Would she do it? Should she do it? Could she do it?
Yes. Yes. And yes.
The question was directed towards Hollie McRae. I’d been charged with writing a book about her dad and, for me, his daughter was the perfect person to write the foreword.
I asked gramps, Jimmy McRae, what he thought. He wasn’t sure. Nor was gran, Margaret. In the end, it was mom Alison who came up with the best advice.
“Just ask her!”
So I did.
“No problem,” was the response. “One question: what’s a foreword?”
Hollie was 13 years old at the time.
For that reason, I didn’t really know what to expect. I’d offered to ghost write it for her, but she was keen to crack on and give it a go.
Alison called to tell me it was done. She said: “Hollie wrote it on her phone, on the way home from school… Read it and let me know what you think.”
Nothing. Absolutely nothing prepared me for what followed.
I’ve been privileged enough to read and write stories about some of the most incredible people in the world. But genuinely, nothing has moved me more than Hollie’s words.
There’s straight from the heart and then there was this.
As you’ll have seen from Hollie’s work with us last year, McRae Jr has grown into an incredible woman – just the sort of person we have wanted to work with throughout DirtFish Women’s Month.
My friend and colleague Josie Rimmer interviewed Hollie about her future earlier this month – we’ll publish that story soon. But for now, sit back and prepare yourself for some of the most powerful, profound words you’ll read for a very long time:
When I was asked to do this, I didn’t have a clue what a foreword was. To tell you the truth, I still don’t know but here goes…
If I’m being completely honest, up until my dad’s death, I didn’t know that he did rally driving as a job. I thought it was just another one of his insane hobbies. And I certainly didn’t know what an impact he had on people and their lives.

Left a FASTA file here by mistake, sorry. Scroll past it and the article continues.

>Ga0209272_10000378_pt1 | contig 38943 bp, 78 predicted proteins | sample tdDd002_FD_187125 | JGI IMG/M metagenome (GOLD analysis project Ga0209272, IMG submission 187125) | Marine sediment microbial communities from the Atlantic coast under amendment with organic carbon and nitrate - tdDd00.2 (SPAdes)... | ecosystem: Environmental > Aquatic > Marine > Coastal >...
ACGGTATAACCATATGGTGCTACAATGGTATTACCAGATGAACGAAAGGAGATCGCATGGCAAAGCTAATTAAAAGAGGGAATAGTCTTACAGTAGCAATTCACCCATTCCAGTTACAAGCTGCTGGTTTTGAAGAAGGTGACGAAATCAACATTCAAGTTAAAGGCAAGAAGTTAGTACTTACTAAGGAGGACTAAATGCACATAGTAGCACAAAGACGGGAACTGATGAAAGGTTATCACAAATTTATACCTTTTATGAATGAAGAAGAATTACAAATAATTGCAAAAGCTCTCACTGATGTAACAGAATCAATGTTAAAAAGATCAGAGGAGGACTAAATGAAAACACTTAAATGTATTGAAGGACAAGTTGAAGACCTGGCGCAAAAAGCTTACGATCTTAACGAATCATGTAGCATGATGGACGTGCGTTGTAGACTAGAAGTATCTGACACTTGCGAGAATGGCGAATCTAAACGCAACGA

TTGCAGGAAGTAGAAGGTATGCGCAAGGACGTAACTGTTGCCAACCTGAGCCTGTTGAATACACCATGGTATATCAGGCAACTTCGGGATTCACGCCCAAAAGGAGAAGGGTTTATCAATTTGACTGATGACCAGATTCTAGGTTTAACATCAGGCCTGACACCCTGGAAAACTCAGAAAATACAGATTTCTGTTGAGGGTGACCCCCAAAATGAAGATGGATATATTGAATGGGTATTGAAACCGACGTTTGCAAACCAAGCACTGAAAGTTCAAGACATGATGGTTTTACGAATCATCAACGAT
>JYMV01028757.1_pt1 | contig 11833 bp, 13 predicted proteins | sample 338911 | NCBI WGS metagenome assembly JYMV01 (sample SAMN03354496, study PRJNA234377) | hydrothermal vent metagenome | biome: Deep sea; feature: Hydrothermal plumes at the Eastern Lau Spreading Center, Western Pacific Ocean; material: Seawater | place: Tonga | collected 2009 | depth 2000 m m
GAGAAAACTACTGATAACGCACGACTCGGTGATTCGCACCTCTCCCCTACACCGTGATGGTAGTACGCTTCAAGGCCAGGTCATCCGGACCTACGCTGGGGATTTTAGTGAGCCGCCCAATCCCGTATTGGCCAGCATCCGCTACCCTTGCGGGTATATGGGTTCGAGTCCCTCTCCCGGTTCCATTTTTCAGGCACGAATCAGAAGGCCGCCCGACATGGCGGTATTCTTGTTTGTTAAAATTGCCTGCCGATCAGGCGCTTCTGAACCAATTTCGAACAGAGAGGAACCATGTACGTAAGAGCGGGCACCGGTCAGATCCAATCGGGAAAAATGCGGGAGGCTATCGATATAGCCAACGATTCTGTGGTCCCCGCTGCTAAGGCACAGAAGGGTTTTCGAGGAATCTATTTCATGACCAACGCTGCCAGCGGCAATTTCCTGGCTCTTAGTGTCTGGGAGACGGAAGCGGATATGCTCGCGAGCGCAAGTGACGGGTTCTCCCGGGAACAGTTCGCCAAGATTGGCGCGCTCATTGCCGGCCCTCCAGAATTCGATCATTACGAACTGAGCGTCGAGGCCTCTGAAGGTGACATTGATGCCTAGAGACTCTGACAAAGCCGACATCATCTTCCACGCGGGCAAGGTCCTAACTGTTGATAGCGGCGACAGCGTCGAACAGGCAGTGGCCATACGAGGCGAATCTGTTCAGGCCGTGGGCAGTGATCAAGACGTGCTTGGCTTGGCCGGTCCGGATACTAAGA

I can only really remember two rallies that my dad drove in. One of them was Australia in 2002. I can’t remember being at the rally or on the stages, but I remember going to the zoo and holding (well, I say holding but really it was more like wrestling) a joey with my gran McRae, while in the background my mum was getting abused by a feisty koala.
The other rally that I remember was the Dakar Rally in 2004. Although we weren’t there with him, every day Johnny and I sat with our map of the route of the rally and colored in the road that dad would be taking the next day.
Johnny and I used to love it when dad came home from rallies because he would always bring back a present from us, like the toy NASA monkey or the Kenyan jewelled keepsake box.
Now that I’m older I’ve realized that I was wrong waiting for the presents to come home – I should have been waiting for dad. I guess the saying is true: ‘You don’t know what you’ve got until it’s gone.’
I feel proud that people want to write and read a book about my dad, but I don’t care about the cameras, the fame or the publicity. It was the person that he was around us that counted. The big, friendly, family man.
A bit of me dies slowly inside every time I think that I won’t see dad or Johnny again for the rest of my time on earth, and sometimes I want to scream when I see a child alone or if I hear someone say that they wish they didn’t have a brother or sister.
Anyone who has ever said something like this, or who feels it, don’t convince yourself that it’s true. I said something like that once (just because Johnny accidentally broke the head off my Bratz doll) and I regret it every day.
I’d just like to say thank you to everyone who over the years has helped me and motivated my family and the other families involved.
And just one more thing. After my dad’s and Johnny’s memories service in Lanark, we were leaving the church and a man in the front row of the crowd outside stopped me and said ‘he was a great man.’ If you’re reading this you’ll know who you are, so thank you.
My dad has left a legacy not just for me but for the world of rallying. He told me to never give up and stand up for what I believe in. He also said that you only live once, so do what you want to do and don’t let others rule your life.
I’d be lying if I said I don’t miss dad and Johnny, but I think that everything happens for a reason and, somehow, everything will work out the way it should.
And in the words of the legendary band Queen: ‘One by one, only the good die young.’